The state has launched an investigation into the low-pressure issue that left thousands in Newport without heat. As of Thursday, National Grid staff said it could be another six days before heat is restored to all affected residents.
The state Division of Public Utilities and Carriers is now reviewing the problem. DPUC staff are already working in Newport, compiling information alongside National Grid.
“The DPUC has launched an investigation that has already begun,” Governor Gina Raimondo said Thursday evening. “We’ve also asked federal regulators to begin their investigation into the Algonquin line, and we believe that has already begun.”
The second investigation falls to the federal government, in part because of the interstate nature of the region’s gas pipelines. Specifically, it’s the Pipeline and Hazardous Materials Safety Administration under the Department of Transportation that will carry out this investigation. More than 200 of 500-plus PHMSA employees are on furlough as a result of the lapse in funding. It’s unclear whether the investigation will be held up in any way by the government shutdown.
Governor Raimondo says she believes the investigation is underway. And according to the DOT, investigations into pipeline accidents will continue through the shutdown.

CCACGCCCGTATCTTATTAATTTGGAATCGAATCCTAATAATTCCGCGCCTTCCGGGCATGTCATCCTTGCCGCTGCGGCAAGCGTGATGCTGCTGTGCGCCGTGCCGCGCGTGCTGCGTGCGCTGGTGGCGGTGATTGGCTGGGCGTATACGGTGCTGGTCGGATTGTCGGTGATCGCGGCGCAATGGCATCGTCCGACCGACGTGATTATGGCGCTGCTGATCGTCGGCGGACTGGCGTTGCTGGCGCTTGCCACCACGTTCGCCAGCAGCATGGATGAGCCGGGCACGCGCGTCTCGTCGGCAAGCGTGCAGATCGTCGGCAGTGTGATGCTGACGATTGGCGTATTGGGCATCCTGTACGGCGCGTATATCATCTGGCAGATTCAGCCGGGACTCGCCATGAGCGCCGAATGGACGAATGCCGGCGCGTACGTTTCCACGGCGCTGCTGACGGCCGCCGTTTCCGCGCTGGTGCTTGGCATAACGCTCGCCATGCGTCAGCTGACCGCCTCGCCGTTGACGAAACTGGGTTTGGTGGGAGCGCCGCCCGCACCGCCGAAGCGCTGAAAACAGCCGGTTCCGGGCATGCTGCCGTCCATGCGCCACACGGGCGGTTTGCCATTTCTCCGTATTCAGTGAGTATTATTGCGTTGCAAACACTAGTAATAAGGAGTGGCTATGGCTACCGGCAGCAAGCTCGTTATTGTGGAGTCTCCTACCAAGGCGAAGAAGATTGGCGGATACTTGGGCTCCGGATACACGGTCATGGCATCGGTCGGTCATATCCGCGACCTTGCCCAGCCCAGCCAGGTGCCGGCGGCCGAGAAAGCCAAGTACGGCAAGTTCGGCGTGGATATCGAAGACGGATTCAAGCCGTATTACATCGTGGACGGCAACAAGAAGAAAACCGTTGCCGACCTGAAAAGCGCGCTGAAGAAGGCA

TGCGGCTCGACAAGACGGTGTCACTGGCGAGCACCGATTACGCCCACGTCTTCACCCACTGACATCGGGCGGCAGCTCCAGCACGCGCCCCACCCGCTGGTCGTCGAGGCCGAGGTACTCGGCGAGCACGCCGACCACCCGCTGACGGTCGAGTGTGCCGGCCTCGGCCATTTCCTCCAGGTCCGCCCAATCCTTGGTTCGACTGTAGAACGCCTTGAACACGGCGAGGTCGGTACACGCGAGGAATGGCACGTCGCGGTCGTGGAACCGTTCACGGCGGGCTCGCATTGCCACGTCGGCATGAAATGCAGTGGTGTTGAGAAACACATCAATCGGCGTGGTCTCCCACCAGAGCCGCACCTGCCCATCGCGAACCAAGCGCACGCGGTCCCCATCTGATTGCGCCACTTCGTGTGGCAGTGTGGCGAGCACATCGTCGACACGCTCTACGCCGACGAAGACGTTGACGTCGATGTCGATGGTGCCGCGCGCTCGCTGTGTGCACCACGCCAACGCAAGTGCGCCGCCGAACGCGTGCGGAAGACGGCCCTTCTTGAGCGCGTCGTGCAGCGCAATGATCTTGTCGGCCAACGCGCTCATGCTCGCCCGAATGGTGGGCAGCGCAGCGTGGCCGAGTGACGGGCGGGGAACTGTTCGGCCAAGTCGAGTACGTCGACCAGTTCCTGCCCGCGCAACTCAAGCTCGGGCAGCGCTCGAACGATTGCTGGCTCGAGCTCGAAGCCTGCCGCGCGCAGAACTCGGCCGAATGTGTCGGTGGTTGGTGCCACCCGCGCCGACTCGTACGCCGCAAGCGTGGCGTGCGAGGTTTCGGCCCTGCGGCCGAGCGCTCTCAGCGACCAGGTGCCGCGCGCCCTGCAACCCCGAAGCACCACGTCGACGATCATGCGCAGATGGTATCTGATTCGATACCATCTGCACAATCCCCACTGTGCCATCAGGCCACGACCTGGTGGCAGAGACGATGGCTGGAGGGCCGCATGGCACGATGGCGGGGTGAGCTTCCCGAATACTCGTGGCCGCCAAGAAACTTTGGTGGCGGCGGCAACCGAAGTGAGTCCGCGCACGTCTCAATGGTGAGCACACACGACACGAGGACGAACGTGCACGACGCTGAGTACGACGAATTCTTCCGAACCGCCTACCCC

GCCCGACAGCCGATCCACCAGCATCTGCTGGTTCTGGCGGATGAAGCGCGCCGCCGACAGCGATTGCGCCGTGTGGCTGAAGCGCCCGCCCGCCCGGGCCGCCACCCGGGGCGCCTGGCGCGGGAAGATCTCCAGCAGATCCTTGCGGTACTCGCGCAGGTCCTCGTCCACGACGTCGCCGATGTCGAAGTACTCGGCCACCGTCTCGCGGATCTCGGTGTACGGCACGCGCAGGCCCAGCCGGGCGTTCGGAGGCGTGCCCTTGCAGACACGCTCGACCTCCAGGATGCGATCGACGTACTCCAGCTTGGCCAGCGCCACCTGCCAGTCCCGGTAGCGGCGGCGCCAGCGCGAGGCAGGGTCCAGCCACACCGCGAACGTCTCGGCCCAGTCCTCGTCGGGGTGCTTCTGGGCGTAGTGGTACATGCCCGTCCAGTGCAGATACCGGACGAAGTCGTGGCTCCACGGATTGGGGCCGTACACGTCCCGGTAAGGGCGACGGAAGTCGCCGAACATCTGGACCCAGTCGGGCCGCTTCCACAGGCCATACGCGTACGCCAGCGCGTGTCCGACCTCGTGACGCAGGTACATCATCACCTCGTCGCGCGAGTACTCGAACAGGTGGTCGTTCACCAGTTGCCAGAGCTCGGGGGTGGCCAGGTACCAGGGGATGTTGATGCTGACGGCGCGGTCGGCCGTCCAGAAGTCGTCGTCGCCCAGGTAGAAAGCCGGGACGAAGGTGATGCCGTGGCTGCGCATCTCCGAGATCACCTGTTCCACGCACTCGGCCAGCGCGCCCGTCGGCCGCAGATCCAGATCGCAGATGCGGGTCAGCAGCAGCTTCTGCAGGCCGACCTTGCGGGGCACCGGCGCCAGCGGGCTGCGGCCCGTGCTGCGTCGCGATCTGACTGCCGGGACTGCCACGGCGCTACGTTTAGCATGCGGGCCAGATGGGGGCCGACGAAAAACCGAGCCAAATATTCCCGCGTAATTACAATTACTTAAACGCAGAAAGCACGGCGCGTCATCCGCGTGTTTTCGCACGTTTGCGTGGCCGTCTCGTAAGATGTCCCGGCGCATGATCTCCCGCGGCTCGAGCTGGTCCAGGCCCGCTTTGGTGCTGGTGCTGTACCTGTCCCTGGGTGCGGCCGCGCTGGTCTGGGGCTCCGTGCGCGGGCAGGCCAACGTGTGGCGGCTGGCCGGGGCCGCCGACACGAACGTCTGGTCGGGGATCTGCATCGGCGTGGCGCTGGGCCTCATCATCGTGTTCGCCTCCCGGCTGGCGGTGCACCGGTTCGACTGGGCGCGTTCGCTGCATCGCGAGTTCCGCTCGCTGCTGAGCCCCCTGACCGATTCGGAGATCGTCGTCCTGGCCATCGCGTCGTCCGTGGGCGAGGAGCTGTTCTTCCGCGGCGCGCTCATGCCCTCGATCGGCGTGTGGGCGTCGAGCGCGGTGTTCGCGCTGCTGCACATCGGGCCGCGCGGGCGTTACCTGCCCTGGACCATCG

According to National Grid, the decision to shut off gas to Newport customers was made the night of January 21st out of an “abundance of caution.” The utility says it discovered gas pressure was falling at a Massachusetts gate station Monday morning.
When gas pressure falls to dangerously low levels, pilot lights, which helps control flow of gas into buildings can go out. When this happens, gas can leak back into buildings.
The gas company Enbridge is responsible for the pipeline system that transports much of the region’s gas, along what’s called the Algonquin Pipeline. That system goes from New Jersey the greater Boston area.
According to Enbridge spokeswoman Marylee Hanley, the loss of gas pressure was the result of unusually high demand due to cold weather, and an “equipment malfunction,” on which Hanley was unwilling to elaborate.
“There appears to be a number of other contributing factors that may have exacerbated the conditions leading to the loss of service,” Hanley said in an emailed statement.
Newport and a portion of Middletown were the only areas affected, because they represent the end of the pipeline, and would be the first to lose pressure. Because the Island receives gas from a single feed off the interstate pipeline, National Grid says such an event is “highly unlikely” to happen elsewhere.
The results of the tandem investigations into the low-pressure issue are not expected anytime soon.
“Those processes will take months,” Raimondo said. “We’ve got to get to the bottom of this. Certainly I can speak for the DPUC we’re not going to cut any corners, we’re going to look deeply into every aspect of this, and if anyone has done anything wrong or been negligent, they’re going to be held accountable.”
With additional reporting by Sofie Rudin.